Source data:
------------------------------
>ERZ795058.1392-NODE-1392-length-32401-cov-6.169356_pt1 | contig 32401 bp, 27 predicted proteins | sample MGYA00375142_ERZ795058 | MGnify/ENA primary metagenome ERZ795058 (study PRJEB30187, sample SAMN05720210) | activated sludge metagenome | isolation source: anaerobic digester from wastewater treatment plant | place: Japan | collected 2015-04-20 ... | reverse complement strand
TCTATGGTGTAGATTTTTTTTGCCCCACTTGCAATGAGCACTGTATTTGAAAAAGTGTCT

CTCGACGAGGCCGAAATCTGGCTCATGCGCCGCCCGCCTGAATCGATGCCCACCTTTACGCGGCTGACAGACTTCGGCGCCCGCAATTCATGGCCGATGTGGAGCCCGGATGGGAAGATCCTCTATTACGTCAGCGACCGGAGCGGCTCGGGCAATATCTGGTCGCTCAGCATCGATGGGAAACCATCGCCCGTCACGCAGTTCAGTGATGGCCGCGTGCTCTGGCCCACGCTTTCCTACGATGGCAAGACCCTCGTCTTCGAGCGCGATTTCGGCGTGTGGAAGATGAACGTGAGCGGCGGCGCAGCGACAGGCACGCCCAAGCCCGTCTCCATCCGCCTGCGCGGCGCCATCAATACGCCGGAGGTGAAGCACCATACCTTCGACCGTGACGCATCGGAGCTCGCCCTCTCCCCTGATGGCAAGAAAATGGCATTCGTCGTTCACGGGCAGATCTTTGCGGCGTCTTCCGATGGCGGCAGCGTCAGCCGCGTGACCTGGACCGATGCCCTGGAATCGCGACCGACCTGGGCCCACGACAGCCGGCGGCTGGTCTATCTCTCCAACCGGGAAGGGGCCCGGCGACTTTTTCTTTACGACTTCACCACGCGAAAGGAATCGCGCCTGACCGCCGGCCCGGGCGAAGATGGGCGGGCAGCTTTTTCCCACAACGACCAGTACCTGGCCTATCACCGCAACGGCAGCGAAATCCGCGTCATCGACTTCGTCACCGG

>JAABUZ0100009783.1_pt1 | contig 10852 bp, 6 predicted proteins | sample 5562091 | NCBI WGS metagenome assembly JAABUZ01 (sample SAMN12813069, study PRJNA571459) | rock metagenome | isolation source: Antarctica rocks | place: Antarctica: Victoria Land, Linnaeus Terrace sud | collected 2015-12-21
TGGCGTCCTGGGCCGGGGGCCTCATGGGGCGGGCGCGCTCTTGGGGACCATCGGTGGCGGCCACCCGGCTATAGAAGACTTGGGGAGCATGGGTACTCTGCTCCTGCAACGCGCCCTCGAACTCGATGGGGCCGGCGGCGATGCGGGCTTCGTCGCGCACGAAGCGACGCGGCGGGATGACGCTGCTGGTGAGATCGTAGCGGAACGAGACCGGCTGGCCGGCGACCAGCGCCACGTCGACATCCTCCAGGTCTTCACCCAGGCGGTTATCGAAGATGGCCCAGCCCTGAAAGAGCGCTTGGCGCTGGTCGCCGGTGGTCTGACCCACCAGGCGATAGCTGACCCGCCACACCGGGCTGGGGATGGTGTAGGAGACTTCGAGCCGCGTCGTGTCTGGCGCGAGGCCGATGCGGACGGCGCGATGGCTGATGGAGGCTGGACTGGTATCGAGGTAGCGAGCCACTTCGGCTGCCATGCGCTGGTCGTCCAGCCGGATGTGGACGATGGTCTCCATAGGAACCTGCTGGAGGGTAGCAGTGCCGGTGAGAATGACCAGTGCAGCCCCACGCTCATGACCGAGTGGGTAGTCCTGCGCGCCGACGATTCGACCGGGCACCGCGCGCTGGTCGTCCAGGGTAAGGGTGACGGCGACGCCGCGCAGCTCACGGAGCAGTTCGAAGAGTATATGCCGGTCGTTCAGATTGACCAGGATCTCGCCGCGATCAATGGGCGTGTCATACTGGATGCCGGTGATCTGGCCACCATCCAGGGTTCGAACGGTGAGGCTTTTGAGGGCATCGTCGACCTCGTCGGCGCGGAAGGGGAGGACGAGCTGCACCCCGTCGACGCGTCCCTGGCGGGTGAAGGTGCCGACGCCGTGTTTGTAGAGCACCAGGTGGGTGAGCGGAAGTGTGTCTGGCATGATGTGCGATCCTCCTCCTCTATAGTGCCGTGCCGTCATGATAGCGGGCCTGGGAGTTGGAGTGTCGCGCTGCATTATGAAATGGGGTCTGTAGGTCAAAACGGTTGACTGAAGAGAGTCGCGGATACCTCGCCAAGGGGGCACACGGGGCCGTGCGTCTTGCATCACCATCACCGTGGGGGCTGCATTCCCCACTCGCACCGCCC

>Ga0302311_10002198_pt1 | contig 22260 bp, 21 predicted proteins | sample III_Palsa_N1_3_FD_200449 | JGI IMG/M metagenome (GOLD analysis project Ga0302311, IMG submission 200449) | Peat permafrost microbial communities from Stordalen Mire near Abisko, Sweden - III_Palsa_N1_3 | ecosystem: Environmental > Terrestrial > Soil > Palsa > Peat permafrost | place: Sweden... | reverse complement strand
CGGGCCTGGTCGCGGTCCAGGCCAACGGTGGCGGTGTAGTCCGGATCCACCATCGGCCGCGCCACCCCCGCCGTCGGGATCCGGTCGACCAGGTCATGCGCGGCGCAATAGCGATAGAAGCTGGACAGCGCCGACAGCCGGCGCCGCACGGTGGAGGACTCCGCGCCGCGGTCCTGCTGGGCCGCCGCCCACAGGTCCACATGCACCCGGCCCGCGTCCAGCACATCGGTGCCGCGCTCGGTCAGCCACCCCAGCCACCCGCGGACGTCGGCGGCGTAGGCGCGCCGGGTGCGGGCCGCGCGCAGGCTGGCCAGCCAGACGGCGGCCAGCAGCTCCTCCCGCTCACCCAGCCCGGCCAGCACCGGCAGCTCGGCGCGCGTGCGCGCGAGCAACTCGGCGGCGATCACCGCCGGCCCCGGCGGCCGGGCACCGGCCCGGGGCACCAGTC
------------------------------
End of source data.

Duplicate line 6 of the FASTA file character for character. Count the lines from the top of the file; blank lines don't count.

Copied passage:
>Ga0302311_10002198_pt1 | contig 22260 bp, 21 predicted proteins | sample III_Palsa_N1_3_FD_200449 | JGI IMG/M metagenome (GOLD analysis project Ga0302311, IMG submission 200449) | Peat permafrost microbial communities from Stordalen Mire near Abisko, Sweden - III_Palsa_N1_3 | ecosystem: Environmental > Terrestrial > Soil > Palsa > Peat permafrost | place: Sweden... | reverse complement strand